Tales of Old Japan eBook

Algernon Freeman-Mitford, 1st Baron Redesdale
This eBook from the Gutenberg Project consists of approximately 481 pages of information about Tales of Old Japan.

“Well, certainly, gentlemen, thanks to you, we have spent the evening in very pleasant conversation.  However, although I am enjoying myself mightily in this way, my people at home must be getting anxious, and so I begin to think that we ought to leave off drinking.”

“Why so?” said the others.

“Well, I’ll tell you.  You know that my only son is twenty-two years of age this year, and a troublesome fellow be is, too.  When I’m at home, he lends a hand sulkily enough in the shop:  but as soon as he no longer sees the shadow of me, he hoists sail and is off to some bad haunt.  Although our relations and connections are always preaching to him, not a word has any more effect that wind blowing into a horse’s ear.  When I think that I shall have to leave my property to such a fellow as that, it makes my heart grow small indeed.  Although, thanks to those to whom I have succeeded, I want for nothing, still, when I think of my son, I shed tears of blood night and day.”

And as he said this with a sigh, a man of some forty-five or forty-six years said—­

“No, no; although you make so much of your misfortunes, your son is but a little extravagant after all.  There’s no such great cause for grief there.  I’ve got a very different story to tell.  Of late years my shopmen, for one reason or another, have been running me into debt, thinking nothing of a debt of fifty or seventy ounces; and so the ledgers get all wrong.  Just think of that.  Here have I been keeping these fellows ever since they were little children unable to blow their own noses, and now, as soon as they come to be a little useful in the shop, they begin running up debts, and are no good whatever to their master.  You see, you only have to spend your money upon your own son.”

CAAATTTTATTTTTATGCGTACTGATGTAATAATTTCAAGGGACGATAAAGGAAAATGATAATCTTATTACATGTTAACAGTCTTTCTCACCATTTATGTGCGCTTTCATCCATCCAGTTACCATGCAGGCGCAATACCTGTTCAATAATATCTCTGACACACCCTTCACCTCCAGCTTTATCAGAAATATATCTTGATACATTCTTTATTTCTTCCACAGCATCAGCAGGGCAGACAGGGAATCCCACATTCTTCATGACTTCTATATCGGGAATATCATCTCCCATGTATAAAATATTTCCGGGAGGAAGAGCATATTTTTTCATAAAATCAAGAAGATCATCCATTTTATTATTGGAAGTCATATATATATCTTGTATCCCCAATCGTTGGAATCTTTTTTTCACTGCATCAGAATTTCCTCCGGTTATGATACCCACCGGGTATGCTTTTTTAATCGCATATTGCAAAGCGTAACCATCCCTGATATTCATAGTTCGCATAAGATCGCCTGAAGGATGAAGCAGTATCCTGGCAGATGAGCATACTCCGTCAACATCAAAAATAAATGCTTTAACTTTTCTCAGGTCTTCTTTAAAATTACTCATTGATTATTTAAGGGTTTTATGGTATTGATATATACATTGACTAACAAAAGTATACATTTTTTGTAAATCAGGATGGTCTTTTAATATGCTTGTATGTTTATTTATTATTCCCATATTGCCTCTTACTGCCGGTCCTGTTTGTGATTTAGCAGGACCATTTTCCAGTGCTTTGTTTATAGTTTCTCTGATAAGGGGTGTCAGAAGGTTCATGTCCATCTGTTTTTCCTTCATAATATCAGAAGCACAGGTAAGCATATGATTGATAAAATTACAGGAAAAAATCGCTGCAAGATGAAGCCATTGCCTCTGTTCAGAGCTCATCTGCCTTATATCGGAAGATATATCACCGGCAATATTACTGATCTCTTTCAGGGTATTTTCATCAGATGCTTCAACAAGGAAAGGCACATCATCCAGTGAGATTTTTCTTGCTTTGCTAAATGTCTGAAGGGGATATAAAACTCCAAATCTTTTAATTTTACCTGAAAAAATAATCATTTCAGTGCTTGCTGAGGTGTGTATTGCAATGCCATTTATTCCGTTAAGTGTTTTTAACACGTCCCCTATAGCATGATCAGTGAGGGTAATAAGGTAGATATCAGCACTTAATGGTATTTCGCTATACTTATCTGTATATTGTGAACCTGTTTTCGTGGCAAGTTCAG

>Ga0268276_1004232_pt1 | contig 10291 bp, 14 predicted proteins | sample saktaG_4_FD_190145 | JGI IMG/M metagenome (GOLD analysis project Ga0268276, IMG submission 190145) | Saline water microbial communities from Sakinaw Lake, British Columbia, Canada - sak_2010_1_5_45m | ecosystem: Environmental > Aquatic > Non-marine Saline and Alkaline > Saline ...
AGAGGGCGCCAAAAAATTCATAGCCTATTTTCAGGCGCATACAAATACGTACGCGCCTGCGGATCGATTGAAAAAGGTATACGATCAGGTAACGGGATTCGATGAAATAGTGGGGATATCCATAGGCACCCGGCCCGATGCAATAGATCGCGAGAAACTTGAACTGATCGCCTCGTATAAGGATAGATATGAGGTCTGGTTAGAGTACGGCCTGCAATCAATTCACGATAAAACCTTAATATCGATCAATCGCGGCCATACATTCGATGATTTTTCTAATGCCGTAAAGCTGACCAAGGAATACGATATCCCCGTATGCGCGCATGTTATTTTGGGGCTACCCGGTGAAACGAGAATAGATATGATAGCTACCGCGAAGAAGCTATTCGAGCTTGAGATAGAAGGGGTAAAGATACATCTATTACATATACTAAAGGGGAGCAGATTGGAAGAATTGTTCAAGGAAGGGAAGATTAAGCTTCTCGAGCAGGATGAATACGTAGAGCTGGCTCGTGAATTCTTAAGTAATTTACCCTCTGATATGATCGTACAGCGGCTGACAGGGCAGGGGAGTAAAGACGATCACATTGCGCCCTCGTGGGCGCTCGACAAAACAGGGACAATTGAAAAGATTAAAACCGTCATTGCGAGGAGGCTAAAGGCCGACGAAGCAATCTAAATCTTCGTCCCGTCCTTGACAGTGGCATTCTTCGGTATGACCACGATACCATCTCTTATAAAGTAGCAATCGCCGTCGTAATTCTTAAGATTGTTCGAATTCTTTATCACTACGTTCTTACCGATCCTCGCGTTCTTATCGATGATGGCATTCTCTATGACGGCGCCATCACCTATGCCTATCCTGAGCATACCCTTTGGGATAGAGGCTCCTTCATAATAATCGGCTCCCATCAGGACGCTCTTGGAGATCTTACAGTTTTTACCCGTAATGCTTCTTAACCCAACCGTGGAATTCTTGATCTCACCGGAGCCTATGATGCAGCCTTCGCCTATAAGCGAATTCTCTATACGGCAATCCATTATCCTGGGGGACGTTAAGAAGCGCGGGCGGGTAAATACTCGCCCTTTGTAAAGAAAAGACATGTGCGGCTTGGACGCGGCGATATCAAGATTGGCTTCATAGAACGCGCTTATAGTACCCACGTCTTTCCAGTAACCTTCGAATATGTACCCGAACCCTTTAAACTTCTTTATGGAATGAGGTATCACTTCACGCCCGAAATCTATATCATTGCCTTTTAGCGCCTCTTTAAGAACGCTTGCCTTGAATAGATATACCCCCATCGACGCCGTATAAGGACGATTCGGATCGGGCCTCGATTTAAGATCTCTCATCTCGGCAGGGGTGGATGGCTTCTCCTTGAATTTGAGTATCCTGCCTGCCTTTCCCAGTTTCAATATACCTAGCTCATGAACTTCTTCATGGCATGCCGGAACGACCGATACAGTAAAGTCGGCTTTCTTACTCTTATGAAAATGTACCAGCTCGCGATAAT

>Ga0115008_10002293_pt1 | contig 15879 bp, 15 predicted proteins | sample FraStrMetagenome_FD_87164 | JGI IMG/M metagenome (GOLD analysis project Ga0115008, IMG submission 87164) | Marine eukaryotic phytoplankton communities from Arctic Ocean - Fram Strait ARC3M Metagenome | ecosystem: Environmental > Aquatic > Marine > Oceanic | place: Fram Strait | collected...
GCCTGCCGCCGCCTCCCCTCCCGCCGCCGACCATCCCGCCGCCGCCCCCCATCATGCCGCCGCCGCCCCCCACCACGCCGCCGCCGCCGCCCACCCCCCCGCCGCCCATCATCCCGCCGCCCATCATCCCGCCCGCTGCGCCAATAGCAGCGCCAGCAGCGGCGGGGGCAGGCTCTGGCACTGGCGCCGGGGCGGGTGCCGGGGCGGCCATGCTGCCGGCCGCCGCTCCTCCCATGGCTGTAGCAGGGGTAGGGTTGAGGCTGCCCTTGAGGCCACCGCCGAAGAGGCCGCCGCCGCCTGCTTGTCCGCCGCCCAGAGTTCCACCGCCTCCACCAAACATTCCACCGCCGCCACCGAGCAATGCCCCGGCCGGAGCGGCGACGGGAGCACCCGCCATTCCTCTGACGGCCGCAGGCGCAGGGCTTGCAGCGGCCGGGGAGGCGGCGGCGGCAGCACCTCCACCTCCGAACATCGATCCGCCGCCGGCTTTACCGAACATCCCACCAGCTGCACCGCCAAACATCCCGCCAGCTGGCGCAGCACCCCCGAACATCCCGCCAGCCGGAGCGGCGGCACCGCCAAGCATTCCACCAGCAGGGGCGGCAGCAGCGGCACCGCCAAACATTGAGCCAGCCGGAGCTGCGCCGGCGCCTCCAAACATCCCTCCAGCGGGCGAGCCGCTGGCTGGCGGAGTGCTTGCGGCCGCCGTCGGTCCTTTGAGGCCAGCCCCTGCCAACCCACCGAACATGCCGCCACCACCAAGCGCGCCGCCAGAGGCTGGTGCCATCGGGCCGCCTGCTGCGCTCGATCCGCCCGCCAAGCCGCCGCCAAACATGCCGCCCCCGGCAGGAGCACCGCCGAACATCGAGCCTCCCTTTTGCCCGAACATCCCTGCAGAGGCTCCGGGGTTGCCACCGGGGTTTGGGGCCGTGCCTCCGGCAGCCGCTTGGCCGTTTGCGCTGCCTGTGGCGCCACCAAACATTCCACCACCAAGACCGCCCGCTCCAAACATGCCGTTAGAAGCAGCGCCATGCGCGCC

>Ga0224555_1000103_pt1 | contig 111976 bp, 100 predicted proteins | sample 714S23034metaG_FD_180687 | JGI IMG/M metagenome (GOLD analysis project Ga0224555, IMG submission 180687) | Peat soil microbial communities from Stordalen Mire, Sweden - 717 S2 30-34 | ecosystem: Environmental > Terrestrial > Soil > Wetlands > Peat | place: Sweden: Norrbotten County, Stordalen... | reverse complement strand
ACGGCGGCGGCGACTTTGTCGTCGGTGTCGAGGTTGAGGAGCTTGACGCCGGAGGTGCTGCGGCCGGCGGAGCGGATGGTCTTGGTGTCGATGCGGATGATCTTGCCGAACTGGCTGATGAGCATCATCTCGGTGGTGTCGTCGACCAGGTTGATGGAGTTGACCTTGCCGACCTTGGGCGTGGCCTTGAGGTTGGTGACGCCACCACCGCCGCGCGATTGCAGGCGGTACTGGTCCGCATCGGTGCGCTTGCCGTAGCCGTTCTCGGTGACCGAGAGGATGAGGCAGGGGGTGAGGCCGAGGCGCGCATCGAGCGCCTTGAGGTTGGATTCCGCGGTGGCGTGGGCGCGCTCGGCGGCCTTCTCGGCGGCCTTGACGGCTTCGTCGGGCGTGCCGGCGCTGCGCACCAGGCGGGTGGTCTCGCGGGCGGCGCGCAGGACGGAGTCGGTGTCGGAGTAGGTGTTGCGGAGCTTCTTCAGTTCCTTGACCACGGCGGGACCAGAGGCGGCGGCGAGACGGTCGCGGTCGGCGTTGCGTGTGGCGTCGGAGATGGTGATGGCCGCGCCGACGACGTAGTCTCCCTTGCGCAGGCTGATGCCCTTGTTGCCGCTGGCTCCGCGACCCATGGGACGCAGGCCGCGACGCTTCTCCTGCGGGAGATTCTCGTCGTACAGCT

Then another gentleman said—­

“Well, I think that to spend money upon your shop-people is no such great hardship after all.  Now I’ve been in something like trouble lately.  I can’t get a penny out of my customers.  One man owes me fifteen ounces; another owes me twenty-five ounces.  Really that is enough to make a man feel as if his heart was worn away.”

When he had finished speaking, an old gentleman, who was sitting opposite, playing with his fan, said—­

“Certainly, gentlemen, your grievances are not without cause; still, to be perpetually asked for a little money, or to back a bill, by one’s relations or friends, and to have a lot of hangers-on dependent on one, as I have, is a worse case still.”

But before the old gentleman had half finished speaking, his neighbour called out—­

“No, no; all you gentlemen are in luxury compared to me.  Please listen to what I have to suffer.  My wife and my mother can’t hit it off anyhow.  All day long they’re like a couple of cows butting at one another with their horns.  The house is as unendurable as if it were full of smoke.  I often think it would be better to send my wife back to her village; but then I’ve got two little children.  If I interfere and take my wife’s part, my mother gets low-spirited.  If I scold my wife, she says that I treat her so brutally because she’s not of the same flesh and blood; and then she hates me.  The trouble and anxiety are beyond description:  I’m like a post stuck up between them.”

Project Gutenberg
Tales of Old Japan from Project Gutenberg. Public domain.
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